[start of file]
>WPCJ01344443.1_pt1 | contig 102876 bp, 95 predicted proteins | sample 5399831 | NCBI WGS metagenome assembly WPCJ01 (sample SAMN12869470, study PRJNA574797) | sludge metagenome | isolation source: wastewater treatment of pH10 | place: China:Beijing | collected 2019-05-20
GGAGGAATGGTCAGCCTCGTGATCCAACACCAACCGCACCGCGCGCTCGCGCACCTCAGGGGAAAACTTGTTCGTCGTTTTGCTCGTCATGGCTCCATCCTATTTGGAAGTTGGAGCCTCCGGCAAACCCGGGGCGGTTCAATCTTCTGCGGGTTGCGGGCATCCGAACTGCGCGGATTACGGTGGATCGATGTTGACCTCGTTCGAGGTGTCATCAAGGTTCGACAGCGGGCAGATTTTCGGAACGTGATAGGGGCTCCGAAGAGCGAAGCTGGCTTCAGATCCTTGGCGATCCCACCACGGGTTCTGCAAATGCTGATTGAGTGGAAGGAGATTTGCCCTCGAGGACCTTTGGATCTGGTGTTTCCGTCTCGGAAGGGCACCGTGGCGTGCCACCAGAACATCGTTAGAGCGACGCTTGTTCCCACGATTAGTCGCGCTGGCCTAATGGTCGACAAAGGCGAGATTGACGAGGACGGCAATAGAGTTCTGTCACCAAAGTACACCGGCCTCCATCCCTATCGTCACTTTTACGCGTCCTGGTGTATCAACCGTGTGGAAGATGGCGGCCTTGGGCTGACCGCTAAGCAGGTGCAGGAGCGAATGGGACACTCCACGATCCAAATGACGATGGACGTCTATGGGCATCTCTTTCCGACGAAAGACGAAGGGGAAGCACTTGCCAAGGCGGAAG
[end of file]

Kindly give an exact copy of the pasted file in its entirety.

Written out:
>WPCJ01344443.1_pt1 | contig 102876 bp, 95 predicted proteins | sample 5399831 | NCBI WGS metagenome assembly WPCJ01 (sample SAMN12869470, study PRJNA574797) | sludge metagenome | isolation source: wastewater treatment of pH10 | place: China:Beijing | collected 2019-05-20
GGAGGAATGGTCAGCCTCGTGATCCAACACCAACCGCACCGCGCGCTCGCGCACCTCAGGGGAAAACTTGTTCGTCGTTTTGCTCGTCATGGCTCCATCCTATTTGGAAGTTGGAGCCTCCGGCAAACCCGGGGCGGTTCAATCTTCTGCGGGTTGCGGGCATCCGAACTGCGCGGATTACGGTGGATCGATGTTGACCTCGTTCGAGGTGTCATCAAGGTTCGACAGCGGGCAGATTTTCGGAACGTGATAGGGGCTCCGAAGAGCGAAGCTGGCTTCAGATCCTTGGCGATCCCACCACGGGTTCTGCAAATGCTGATTGAGTGGAAGGAGATTTGCCCTCGAGGACCTTTGGATCTGGTGTTTCCGTCTCGGAAGGGCACCGTGGCGTGCCACCAGAACATCGTTAGAGCGACGCTTGTTCCCACGATTAGTCGCGCTGGCCTAATGGTCGACAAAGGCGAGATTGACGAGGACGGCAATAGAGTTCTGTCACCAAAGTACACCGGCCTCCATCCCTATCGTCACTTTTACGCGTCCTGGTGTATCAACCGTGTGGAAGATGGCGGCCTTGGGCTGACCGCTAAGCAGGTGCAGGAGCGAATGGGACACTCCACGATCCAAATGACGATGGACGTCTATGGGCATCTCTTTCCGACGAAAGACGAAGGGGAAGCACTTGCCAAGGCGGAAG